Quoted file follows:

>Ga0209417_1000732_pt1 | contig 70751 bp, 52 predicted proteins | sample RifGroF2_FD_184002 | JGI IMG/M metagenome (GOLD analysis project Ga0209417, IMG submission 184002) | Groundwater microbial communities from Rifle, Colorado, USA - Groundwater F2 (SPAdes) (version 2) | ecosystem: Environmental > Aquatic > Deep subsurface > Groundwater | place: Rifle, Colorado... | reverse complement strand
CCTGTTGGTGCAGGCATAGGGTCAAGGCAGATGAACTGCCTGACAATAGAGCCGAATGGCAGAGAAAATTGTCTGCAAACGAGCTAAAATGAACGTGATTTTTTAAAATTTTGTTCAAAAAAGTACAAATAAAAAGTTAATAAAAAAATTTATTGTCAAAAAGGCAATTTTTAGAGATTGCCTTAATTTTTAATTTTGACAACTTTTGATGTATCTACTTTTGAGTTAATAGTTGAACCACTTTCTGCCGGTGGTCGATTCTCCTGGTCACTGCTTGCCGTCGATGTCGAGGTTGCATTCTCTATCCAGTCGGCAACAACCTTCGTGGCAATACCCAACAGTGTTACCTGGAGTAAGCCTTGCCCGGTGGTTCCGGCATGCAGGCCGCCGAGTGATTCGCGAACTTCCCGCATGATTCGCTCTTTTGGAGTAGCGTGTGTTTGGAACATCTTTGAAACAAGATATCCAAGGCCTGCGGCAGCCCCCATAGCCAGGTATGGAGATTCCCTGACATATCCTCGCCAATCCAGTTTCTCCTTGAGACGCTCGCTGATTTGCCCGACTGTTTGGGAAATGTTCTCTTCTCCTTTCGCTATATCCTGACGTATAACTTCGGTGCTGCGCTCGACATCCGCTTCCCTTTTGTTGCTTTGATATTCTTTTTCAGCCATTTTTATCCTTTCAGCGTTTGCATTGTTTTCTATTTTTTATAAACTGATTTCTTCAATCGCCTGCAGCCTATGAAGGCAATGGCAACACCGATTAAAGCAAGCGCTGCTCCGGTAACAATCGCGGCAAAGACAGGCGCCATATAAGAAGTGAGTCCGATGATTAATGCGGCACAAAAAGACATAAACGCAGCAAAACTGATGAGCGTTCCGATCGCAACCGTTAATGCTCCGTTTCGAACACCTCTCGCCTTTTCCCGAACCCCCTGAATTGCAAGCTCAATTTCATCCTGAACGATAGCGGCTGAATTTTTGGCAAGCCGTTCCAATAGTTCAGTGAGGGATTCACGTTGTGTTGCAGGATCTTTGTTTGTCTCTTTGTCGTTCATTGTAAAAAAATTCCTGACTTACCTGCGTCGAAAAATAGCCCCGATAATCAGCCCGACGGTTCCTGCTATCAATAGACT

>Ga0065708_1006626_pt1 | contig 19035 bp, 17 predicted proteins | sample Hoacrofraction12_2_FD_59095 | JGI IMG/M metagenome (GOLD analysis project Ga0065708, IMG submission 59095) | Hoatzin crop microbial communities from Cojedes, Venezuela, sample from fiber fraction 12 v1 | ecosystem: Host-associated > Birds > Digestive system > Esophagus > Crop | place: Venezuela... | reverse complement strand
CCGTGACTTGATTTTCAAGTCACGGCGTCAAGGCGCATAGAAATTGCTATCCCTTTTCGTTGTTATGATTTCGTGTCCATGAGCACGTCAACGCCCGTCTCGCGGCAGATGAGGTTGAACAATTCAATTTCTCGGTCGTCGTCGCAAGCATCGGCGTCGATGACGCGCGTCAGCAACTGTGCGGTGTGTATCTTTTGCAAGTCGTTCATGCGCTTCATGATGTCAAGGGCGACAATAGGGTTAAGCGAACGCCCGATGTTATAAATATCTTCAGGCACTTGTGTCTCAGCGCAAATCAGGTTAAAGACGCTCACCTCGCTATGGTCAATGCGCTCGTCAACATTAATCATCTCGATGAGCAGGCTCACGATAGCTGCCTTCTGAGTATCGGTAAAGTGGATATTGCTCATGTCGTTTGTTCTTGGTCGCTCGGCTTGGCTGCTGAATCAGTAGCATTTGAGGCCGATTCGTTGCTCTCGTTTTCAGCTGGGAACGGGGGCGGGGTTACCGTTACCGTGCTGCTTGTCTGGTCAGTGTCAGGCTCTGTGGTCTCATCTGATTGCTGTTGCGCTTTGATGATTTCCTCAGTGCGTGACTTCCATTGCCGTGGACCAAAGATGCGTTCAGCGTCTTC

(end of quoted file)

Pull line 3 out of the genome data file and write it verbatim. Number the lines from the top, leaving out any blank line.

>Ga0065708_1006626_pt1 | contig 19035 bp, 17 predicted proteins | sample Hoacrofraction12_2_FD_59095 | JGI IMG/M metagenome (GOLD analysis project Ga0065708, IMG submission 59095) | Hoatzin crop microbial communities from Cojedes, Venezuela, sample from fiber fraction 12 v1 | ecosystem: Host-associated > Birds > Digestive system > Esophagus > Crop | place: Venezuela... | reverse complement strand